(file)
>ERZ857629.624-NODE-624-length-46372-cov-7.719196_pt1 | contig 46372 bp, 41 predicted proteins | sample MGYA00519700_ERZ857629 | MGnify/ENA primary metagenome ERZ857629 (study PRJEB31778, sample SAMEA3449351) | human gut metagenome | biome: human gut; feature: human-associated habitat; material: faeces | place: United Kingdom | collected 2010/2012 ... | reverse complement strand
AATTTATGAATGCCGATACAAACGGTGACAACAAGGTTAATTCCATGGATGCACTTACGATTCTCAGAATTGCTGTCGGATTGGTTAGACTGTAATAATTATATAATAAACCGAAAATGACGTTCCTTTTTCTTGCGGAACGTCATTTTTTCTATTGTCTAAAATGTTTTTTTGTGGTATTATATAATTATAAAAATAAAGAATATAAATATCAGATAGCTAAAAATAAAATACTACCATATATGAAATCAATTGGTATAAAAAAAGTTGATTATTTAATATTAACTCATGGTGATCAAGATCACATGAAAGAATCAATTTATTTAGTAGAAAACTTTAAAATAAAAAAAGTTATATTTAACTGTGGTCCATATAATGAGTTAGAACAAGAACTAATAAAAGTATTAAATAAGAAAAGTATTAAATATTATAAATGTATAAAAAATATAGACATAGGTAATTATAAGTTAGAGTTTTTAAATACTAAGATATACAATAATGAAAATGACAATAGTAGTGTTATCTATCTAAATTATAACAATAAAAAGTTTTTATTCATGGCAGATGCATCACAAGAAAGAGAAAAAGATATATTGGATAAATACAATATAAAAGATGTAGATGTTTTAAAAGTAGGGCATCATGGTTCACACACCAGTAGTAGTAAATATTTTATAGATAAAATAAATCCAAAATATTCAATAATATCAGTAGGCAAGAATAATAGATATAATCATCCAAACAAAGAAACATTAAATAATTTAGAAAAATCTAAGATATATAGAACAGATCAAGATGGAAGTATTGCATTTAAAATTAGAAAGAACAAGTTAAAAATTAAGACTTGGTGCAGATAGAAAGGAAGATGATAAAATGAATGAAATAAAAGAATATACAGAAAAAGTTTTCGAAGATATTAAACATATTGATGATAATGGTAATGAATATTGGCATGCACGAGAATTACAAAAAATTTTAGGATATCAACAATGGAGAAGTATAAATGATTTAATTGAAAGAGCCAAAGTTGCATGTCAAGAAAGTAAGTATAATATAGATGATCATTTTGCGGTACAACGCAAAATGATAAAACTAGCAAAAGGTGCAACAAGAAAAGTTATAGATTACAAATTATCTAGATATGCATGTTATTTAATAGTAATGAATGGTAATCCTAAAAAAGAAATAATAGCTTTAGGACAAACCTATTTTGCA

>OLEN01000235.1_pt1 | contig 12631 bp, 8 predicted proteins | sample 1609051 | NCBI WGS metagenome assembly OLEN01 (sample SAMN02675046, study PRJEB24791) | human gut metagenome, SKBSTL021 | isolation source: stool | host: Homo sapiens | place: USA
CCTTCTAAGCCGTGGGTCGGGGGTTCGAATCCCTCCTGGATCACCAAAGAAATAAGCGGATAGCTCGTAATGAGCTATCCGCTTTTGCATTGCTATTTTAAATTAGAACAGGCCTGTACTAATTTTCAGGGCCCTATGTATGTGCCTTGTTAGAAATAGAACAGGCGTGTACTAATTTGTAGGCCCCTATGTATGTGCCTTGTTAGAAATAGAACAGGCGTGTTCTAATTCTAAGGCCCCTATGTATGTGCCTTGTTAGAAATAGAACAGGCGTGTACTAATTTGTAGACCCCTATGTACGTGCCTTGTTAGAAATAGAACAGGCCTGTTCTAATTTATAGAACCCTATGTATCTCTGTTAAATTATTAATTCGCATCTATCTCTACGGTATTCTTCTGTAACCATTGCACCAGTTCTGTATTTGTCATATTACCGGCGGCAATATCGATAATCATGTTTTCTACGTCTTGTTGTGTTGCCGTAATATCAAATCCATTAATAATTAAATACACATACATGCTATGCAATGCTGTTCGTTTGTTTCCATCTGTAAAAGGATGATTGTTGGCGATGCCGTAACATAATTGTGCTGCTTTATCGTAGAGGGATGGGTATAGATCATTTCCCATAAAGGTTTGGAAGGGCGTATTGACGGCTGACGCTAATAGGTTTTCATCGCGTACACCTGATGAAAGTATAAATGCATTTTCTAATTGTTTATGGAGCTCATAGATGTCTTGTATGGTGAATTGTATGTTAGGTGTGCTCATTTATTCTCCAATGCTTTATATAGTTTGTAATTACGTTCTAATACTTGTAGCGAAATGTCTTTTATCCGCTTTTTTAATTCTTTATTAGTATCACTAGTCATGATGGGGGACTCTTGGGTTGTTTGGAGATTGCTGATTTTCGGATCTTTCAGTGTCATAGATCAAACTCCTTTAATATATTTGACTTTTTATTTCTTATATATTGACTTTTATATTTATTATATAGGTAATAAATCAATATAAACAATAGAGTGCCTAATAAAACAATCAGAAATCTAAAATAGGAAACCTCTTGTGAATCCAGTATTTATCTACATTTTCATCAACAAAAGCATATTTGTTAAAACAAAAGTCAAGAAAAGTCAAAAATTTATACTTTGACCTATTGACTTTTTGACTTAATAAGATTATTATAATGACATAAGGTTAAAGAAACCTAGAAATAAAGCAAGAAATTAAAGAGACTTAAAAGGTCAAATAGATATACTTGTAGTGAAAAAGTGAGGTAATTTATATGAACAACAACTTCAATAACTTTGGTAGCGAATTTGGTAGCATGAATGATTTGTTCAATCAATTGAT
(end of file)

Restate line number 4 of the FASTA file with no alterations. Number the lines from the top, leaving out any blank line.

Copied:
CCTTCTAAGCCGTGGGTCGGGGGTTCGAATCCCTCCTGGATCACCAAAGAAATAAGCGGATAGCTCGTAATGAGCTATCCGCTTTTGCATTGCTATTTTAAATTAGAACAGGCCTGTACTAATTTTCAGGGCCCTATGTATGTGCCTTGTTAGAAATAGAACAGGCGTGTACTAATTTGTAGGCCCCTATGTATGTGCCTTGTTAGAAATAGAACAGGCGTGTTCTAATTCTAAGGCCCCTATGTATGTGCCTTGTTAGAAATAGAACAGGCGTGTACTAATTTGTAGACCCCTATGTACGTGCCTTGTTAGAAATAGAACAGGCCTGTTCTAATTTATAGAACCCTATGTATCTCTGTTAAATTATTAATTCGCATCTATCTCTACGGTATTCTTCTGTAACCATTGCACCAGTTCTGTATTTGTCATATTACCGGCGGCAATATCGATAATCATGTTTTCTACGTCTTGTTGTGTTGCCGTAATATCAAATCCATTAATAATTAAATACACATACATGCTATGCAATGCTGTTCGTTTGTTTCCATCTGTAAAAGGATGATTGTTGGCGATGCCGTAACATAATTGTGCTGCTTTATCGTAGAGGGATGGGTATAGATCATTTCCCATAAAGGTTTGGAAGGGCGTATTGACGGCTGACGCTAATAGGTTTTCATCGCGTACACCTGATGAAAGTATAAATGCATTTTCTAATTGTTTATGGAGCTCATAGATGTCTTGTATGGTGAATTGTATGTTAGGTGTGCTCATTTATTCTCCAATGCTTTATATAGTTTGTAATTACGTTCTAATACTTGTAGCGAAATGTCTTTTATCCGCTTTTTTAATTCTTTATTAGTATCACTAGTCATGATGGGGGACTCTTGGGTTGTTTGGAGATTGCTGATTTTCGGATCTTTCAGTGTCATAGATCAAACTCCTTTAATATATTTGACTTTTTATTTCTTATATATTGACTTTTATATTTATTATATAGGTAATAAATCAATATAAACAATAGAGTGCCTAATAAAACAATCAGAAATCTAAAATAGGAAACCTCTTGTGAATCCAGTATTTATCTACATTTTCATCAACAAAAGCATATTTGTTAAAACAAAAGTCAAGAAAAGTCAAAAATTTATACTTTGACCTATTGACTTTTTGACTTAATAAGATTATTATAATGACATAAGGTTAAAGAAACCTAGAAATAAAGCAAGAAATTAAAGAGACTTAAAAGGTCAAATAGATATACTTGTAGTGAAAAAGTGAGGTAATTTATATGAACAACAACTTCAATAACTTTGGTAGCGAATTTGGTAGCATGAATGATTTGTTCAATCAATTGAT